Please remove Software Sources from the menus, it's destructive.

Jo-Erlend Schinstad joerlend.schinstad at
Wed Feb 27 12:43:04 GMT 2008

> I'm aware of the differences of the package managers. It's just that I
>  don't need Synaptic, whereas Software Sources is one of my most executed
>  administrative applications (does not matter if it's technically part of
>  Synaptic or not, for the user it appears as a different app).

If you don't install software, then why would you need to add any
repositories at all?

>  Either I want to install an end-user application, this is what
>  "Add/Remove" does perfectly and IMHO more comfortable than Synaptic.

I agree; Add/Remove is a beautiful application! You should use it whenever
you can, and tell all new users to use it. However, the applications listed
in Add/Remove is decided by app-install-data, and not the repositories you
add, so Add/Remove is irrelevant in this context. If you add a repository
with a new application, then you'd still have to use Synaptic to install it.
Well, you can always open up a terminal and run some commands there if you
like, but you probably shouldn't unless you know what you're doing.

>  Or I want to install libraries (e.g. for development purposes) or server
>  processes, then I'm already at command-line level. Instructions on Wiki
>  pages always use "apt-get install" rather than Synaptic.

It shouldn't use "sudo apt-get install" at all. It's _really_ bad practice.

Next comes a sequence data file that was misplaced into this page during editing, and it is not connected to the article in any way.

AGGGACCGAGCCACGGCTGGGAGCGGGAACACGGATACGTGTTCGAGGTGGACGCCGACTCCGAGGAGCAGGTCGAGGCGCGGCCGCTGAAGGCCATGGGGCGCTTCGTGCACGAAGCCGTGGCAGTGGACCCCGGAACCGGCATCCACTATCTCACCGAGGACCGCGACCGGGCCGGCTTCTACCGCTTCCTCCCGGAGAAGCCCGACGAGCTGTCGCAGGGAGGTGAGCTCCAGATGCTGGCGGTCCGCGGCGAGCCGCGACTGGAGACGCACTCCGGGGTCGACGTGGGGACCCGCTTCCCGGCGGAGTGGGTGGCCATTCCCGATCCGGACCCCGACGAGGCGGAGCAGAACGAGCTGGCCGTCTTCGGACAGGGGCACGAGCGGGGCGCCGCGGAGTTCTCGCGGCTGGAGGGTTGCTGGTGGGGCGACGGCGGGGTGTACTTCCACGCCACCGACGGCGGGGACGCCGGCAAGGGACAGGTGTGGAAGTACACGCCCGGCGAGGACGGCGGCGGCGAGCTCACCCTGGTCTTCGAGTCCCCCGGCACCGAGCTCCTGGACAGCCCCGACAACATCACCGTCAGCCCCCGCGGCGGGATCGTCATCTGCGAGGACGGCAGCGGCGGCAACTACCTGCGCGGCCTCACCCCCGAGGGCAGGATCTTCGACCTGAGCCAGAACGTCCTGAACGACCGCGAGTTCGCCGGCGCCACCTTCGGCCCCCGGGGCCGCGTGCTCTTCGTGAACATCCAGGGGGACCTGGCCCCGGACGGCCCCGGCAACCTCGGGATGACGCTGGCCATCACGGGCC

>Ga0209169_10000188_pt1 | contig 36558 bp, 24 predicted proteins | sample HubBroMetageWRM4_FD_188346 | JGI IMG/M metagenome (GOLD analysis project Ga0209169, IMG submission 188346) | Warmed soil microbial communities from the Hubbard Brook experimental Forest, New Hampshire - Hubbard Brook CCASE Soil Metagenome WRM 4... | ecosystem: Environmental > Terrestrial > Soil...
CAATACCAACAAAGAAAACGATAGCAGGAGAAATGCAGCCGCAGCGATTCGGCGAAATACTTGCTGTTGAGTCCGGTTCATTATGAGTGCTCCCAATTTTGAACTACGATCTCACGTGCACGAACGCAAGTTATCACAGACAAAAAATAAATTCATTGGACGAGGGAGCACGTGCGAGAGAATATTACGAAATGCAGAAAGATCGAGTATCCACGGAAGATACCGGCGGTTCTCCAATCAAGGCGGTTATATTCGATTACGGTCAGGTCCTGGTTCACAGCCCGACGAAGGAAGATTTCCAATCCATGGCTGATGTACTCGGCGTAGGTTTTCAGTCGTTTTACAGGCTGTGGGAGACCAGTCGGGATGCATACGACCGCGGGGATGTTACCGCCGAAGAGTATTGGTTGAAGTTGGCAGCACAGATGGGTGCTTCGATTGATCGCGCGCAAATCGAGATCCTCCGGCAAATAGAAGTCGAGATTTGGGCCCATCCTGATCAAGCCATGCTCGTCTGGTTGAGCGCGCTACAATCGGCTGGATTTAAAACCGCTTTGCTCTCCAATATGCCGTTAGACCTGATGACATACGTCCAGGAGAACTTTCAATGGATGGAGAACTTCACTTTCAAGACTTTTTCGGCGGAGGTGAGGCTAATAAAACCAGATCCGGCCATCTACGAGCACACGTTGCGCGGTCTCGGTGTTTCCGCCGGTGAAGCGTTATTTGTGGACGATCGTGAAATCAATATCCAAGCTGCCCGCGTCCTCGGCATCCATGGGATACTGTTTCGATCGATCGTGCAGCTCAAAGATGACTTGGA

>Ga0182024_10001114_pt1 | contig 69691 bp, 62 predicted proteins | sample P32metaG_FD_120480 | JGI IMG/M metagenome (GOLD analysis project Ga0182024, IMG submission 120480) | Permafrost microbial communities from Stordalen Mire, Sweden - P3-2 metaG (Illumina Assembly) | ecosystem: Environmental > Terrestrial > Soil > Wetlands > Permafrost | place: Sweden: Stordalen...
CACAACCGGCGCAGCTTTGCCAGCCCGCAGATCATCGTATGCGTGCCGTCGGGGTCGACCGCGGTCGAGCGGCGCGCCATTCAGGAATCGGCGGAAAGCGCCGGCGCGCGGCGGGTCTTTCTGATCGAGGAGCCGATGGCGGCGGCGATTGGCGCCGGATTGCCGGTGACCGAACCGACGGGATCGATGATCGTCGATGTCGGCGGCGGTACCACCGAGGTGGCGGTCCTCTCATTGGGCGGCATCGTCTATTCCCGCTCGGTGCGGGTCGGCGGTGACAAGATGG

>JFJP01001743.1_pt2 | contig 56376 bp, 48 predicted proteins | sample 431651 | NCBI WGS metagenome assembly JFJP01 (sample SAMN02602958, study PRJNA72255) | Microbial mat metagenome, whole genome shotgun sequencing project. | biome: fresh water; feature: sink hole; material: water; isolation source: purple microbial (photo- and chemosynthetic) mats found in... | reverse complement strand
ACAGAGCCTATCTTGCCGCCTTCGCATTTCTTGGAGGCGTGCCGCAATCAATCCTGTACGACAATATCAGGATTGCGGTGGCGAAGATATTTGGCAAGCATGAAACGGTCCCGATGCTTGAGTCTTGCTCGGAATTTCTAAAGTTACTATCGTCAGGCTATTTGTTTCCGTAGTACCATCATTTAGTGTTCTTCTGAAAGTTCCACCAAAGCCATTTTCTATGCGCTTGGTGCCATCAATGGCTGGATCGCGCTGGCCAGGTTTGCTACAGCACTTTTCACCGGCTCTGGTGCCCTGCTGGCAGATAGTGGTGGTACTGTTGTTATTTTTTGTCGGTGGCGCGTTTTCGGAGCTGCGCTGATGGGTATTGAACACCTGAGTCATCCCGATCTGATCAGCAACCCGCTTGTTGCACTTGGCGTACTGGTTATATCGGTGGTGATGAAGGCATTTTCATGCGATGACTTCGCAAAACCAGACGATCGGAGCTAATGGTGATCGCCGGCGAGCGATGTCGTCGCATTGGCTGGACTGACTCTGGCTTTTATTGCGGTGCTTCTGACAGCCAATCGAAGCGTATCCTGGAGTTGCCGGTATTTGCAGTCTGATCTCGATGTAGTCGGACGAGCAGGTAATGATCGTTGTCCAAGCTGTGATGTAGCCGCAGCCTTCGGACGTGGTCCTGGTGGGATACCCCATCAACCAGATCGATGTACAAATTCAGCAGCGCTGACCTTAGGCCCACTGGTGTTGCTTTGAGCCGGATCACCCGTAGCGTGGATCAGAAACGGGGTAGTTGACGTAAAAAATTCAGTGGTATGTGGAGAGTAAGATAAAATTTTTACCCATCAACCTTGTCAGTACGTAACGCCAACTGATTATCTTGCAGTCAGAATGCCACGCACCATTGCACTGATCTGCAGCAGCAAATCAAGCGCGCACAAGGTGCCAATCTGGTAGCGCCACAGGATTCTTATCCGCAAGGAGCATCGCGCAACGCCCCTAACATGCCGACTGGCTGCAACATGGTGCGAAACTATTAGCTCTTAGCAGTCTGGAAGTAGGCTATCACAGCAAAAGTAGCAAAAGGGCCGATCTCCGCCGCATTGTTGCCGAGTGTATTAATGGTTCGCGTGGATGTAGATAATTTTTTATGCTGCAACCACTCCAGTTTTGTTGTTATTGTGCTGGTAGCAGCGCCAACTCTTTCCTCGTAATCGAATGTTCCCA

Starting with Gutsy, we have support for apturl, which makes it easy to
install software by simply clicking links, such as: Install

If you're installing a server, then in many cases you'll want to use the
task in any case. As an apt-get user, you'll probably not have discovered
tasks, and will probably install packages manually instead, making the
install a lot more complicated for you. It's very interesting to see that a
three page guide for installing LAMP with apt-get, could be simplified to a
single, short line using Synaptic. The guide shouldn't have used apt-get at
all, but tasksel. But is there any reason why you'd want to use apt-get and
tasksel instead of Synaptic? I think, in many cases, Synaptic does a better
job than both of them.

>  I don't want to say that Synaptic is not a good tool. It's just that it
>  fails to fill in a use-case of my daily Ubuntu work.

Perhaps you don't know it well enough? It seems to me, you're a living
example of consequences of the problems I'm describing.

Best regards,

Jo-Erlend Schinstad
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